Wednesday Increasing clouds, with a high near 46. Wind chill values between 25 and 35 early. Light and variable wind becoming south 5 to 8 mph in the afternoon.
Wednesday Night Mostly cloudy, with a low around 39. South wind 3 to 8 mph.
Tomorrow the "Cycling In The City" exhibit opens at the Museum of the City of New York:
This Thursday, March 14 a new @MuseumofCityNY exhibit opens showcasing the 200-year history of #CyclinginNYC: https://t.co/F5bTsMCdYQ— NYC DOT (@NYC_DOT) March 12, 2019
🎥: DOT Commissioner Polly Trottenberg recently sat down with curator Donald Albrecht to talk about the future of cycling in NYC. #bikenyc pic.twitter.com/6KQw59J3wb
And yesterday it received some attention from the Times, misleading headline notwithstanding:
In 2008, an East Harlem resident, Dulcie Canton, had not just one but half a dozen jobs: dog-walking, cat-sitting, fine-arts modeling, coffee shop barista, just to name a few. And she biked to each of them. Why? “I was struggling to make MetroCard money,” she said in a recent interview.
“I thought of cycling as a way to save money, going to my gigs,” Ms. Dulcie said. Besides, she added, “mass transit is crazy.”
Not having to buy a MetroCard also makes it less likely you'll encounter rats:
Highlights of the "Cycling In The City" exhibit include a chance to ride a Citi Bike, which admittedly isn't too exciting if you arrived there by Citi Bike:
Also, that one appears to be electric, which means it'll cost you another two bucks.
Speaking of Citi Bike:
And did you know you can suggest a location for a new Citi Bike station?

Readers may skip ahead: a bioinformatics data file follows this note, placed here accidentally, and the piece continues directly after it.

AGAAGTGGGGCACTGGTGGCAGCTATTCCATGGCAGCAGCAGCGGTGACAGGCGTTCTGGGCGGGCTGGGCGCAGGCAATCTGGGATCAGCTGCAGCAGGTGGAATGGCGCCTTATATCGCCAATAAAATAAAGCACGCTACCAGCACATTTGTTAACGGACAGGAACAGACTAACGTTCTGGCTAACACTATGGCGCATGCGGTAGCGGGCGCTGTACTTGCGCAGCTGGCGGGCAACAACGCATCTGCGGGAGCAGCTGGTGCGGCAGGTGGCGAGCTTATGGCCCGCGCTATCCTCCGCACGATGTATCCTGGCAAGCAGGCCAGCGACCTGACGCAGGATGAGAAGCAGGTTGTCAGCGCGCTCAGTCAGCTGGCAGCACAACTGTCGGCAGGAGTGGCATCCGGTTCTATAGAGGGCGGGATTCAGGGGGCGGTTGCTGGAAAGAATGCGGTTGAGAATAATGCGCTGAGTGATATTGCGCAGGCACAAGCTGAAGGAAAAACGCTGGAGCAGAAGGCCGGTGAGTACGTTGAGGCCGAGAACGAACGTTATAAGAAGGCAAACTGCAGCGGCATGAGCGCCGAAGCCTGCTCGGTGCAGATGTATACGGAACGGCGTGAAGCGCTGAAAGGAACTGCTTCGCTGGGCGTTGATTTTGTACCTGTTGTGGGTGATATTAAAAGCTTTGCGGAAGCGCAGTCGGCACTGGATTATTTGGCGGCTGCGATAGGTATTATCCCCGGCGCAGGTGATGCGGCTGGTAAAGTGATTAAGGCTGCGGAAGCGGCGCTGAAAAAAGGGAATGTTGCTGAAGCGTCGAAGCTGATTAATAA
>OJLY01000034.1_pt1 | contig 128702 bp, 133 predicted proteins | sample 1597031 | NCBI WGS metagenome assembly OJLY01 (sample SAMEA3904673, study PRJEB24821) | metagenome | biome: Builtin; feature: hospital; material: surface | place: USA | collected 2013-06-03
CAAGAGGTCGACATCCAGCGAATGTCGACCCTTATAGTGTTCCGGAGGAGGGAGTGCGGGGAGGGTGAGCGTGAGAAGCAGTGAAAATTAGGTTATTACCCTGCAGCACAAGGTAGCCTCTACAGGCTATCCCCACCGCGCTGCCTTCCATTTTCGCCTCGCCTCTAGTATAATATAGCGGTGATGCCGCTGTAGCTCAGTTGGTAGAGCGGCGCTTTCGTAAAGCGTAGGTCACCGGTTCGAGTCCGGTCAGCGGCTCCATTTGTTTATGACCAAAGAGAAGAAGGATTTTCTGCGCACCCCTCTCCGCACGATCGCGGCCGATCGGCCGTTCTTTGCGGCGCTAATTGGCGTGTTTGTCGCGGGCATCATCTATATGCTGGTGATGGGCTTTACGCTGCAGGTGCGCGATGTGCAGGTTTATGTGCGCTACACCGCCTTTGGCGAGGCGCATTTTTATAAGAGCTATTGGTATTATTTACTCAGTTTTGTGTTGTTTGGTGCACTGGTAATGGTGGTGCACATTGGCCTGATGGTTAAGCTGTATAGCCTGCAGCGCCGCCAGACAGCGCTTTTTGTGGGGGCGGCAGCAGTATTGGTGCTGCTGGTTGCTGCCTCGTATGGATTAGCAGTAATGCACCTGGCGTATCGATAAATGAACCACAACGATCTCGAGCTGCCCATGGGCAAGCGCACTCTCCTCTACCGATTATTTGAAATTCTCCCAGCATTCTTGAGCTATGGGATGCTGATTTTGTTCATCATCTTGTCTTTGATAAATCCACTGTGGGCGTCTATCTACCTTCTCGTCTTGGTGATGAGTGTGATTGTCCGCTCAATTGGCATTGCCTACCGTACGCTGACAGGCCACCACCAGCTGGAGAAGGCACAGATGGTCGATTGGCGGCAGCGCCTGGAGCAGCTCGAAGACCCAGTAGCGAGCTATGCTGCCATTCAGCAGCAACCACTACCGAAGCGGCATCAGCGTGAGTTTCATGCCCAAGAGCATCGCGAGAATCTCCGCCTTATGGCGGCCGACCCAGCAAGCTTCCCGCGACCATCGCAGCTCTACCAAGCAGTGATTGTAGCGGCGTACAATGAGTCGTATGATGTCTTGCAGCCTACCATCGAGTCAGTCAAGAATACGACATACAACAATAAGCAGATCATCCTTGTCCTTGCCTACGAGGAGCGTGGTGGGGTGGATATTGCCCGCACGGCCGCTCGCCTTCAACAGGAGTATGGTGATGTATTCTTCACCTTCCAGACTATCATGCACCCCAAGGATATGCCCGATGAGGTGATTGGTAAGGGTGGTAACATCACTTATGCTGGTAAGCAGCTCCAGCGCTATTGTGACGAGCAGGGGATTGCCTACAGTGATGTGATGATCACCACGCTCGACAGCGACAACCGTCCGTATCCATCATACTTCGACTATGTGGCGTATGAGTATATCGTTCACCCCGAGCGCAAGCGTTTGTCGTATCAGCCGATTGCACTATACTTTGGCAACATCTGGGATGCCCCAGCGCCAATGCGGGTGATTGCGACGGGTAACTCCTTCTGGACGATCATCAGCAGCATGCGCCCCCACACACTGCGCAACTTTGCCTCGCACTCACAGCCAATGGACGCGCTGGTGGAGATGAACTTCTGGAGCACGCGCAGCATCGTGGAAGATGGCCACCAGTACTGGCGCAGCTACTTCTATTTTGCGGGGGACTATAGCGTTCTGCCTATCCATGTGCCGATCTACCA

Unsurprisingly, there's a suggestion for a station on nearly every street in the city, which pretty much says it all.
In the Bronx, the NYPD have seriously injured a delivery cyclist:
The cyclist was traveling near East 153rd Street and River Avenue in the Concourse Village section of the Bronx around 3:45 p.m. Monday when a police car responding to a call tapped the bicycle’s rear tire, the NYPD and the FDNY said.
That sounds like more than a tap.
And finally, there's no surer sign of spring than the return of anti-bike lane propaganda from the local news:
Spring is almost here, time to start cranking out the scary news stories about bike lanes again!https://t.co/yAJ4iSrJuJ— Bike Snob NYC (@bikesnobnyc) March 12, 2019
Yes, given the havoc the Skillman Avenue bike lane is causing it's amazing Woodside has survived the winter:
All it takes is one double parked car along the roadway, and FDNY's Rescue 4 can't move around it.
"We have to look at this and see what is the problem before someone gets injured or killed," said Manny Gomez, co-chairman of the group Queens Streets for All.
Here's a crazy theory: maybe the problem is selfish people double-parking along the roadway.
Also, try to follow this one:
Last week, as the trucks were answering a call, the engine company made it through the one lane passage. But seconds later, the larger and longer Ladder 163 struck the back of a parked SUV.
"A car was sticking out a little too far, so that throws them out when they make the turn and caused an accident," Queens Streets for All Executive Director Patricia Dorfman said.
If the car was sticking out then how does that "throw them out?" Unless...
The crash they are freaking out about was a poorly driven fire truck. The parked truck is not “sticking out” as Pat Dorfman claims but within the painted lines, almost flush with the curb. That would have happened #SaferSkillman bike lane or no. pic.twitter.com/hTmcq067w7— macartney (@macartney) March 12, 2019
No, that's ridiculous, it was totally the bike lane's fault.
And no bike lane freakout would be complete without the specter of economic collapse:
Some business owners say the changes have an a direct impact on sales.
"After road changed, all the business going down almost 20 percent," said Danny Zhang, who owns Asian Bistro.
He says customers find less parking, and businesses have trouble getting deliveries.
If parking is so difficult the city should definitely install a few bike racks out front.